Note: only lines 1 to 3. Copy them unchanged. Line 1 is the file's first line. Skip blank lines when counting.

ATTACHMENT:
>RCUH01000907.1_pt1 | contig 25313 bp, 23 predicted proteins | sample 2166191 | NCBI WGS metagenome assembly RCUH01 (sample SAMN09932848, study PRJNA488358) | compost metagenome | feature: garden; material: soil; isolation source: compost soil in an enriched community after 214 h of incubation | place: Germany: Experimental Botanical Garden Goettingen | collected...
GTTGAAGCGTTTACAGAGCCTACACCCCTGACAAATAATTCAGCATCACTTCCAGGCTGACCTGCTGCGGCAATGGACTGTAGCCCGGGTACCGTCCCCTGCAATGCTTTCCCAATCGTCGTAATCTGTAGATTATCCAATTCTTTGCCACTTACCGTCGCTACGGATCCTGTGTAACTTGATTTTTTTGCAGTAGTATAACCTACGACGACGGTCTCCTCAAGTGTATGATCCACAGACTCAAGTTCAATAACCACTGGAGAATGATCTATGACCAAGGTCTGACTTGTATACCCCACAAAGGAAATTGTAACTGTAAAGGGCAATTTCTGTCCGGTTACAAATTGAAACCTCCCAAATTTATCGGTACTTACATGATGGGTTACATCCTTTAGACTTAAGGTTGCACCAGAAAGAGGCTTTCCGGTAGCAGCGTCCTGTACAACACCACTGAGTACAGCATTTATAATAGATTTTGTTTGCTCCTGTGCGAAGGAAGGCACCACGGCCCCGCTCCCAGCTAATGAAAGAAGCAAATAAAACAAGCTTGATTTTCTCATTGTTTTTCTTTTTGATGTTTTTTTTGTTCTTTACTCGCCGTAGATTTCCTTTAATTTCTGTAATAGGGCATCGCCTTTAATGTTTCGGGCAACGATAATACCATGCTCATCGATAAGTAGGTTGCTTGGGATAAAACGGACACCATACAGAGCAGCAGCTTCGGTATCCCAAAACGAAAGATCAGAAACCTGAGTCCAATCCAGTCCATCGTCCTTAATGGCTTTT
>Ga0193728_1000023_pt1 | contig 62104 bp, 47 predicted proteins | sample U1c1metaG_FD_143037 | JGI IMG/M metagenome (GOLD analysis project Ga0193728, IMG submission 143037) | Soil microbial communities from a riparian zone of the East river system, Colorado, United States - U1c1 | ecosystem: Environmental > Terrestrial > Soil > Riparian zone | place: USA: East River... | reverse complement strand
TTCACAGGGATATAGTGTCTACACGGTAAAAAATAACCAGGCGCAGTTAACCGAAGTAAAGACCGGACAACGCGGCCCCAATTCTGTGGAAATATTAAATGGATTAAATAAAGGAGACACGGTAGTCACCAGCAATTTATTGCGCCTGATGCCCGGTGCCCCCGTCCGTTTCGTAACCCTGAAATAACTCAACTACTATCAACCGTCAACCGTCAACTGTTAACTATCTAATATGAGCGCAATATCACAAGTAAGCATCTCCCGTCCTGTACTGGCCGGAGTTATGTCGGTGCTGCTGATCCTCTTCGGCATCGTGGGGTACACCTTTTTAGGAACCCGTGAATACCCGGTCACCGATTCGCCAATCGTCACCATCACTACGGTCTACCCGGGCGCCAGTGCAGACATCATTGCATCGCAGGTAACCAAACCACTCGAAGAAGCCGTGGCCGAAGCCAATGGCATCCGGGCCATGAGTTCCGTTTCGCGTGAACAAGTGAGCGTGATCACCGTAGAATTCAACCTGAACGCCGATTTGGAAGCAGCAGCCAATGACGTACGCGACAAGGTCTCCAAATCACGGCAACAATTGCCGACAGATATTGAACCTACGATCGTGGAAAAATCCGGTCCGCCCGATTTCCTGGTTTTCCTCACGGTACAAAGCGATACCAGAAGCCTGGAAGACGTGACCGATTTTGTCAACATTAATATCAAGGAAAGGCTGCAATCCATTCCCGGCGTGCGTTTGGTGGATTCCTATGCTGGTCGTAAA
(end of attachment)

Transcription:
>RCUH01000907.1_pt1 | contig 25313 bp, 23 predicted proteins | sample 2166191 | NCBI WGS metagenome assembly RCUH01 (sample SAMN09932848, study PRJNA488358) | compost metagenome | feature: garden; material: soil; isolation source: compost soil in an enriched community after 214 h of incubation | place: Germany: Experimental Botanical Garden Goettingen | collected...
GTTGAAGCGTTTACAGAGCCTACACCCCTGACAAATAATTCAGCATCACTTCCAGGCTGACCTGCTGCGGCAATGGACTGTAGCCCGGGTACCGTCCCCTGCAATGCTTTCCCAATCGTCGTAATCTGTAGATTATCCAATTCTTTGCCACTTACCGTCGCTACGGATCCTGTGTAACTTGATTTTTTTGCAGTAGTATAACCTACGACGACGGTCTCCTCAAGTGTATGATCCACAGACTCAAGTTCAATAACCACTGGAGAATGATCTATGACCAAGGTCTGACTTGTATACCCCACAAAGGAAATTGTAACTGTAAAGGGCAATTTCTGTCCGGTTACAAATTGAAACCTCCCAAATTTATCGGTACTTACATGATGGGTTACATCCTTTAGACTTAAGGTTGCACCAGAAAGAGGCTTTCCGGTAGCAGCGTCCTGTACAACACCACTGAGTACAGCATTTATAATAGATTTTGTTTGCTCCTGTGCGAAGGAAGGCACCACGGCCCCGCTCCCAGCTAATGAAAGAAGCAAATAAAACAAGCTTGATTTTCTCATTGTTTTTCTTTTTGATGTTTTTTTTGTTCTTTACTCGCCGTAGATTTCCTTTAATTTCTGTAATAGGGCATCGCCTTTAATGTTTCGGGCAACGATAATACCATGCTCATCGATAAGTAGGTTGCTTGGGATAAAACGGACACCATACAGAGCAGCAGCTTCGGTATCCCAAAACGAAAGATCAGAAACCTGAGTCCAATCCAGTCCATCGTCCTTAATGGCTTTT
>Ga0193728_1000023_pt1 | contig 62104 bp, 47 predicted proteins | sample U1c1metaG_FD_143037 | JGI IMG/M metagenome (GOLD analysis project Ga0193728, IMG submission 143037) | Soil microbial communities from a riparian zone of the East river system, Colorado, United States - U1c1 | ecosystem: Environmental > Terrestrial > Soil > Riparian zone | place: USA: East River... | reverse complement strand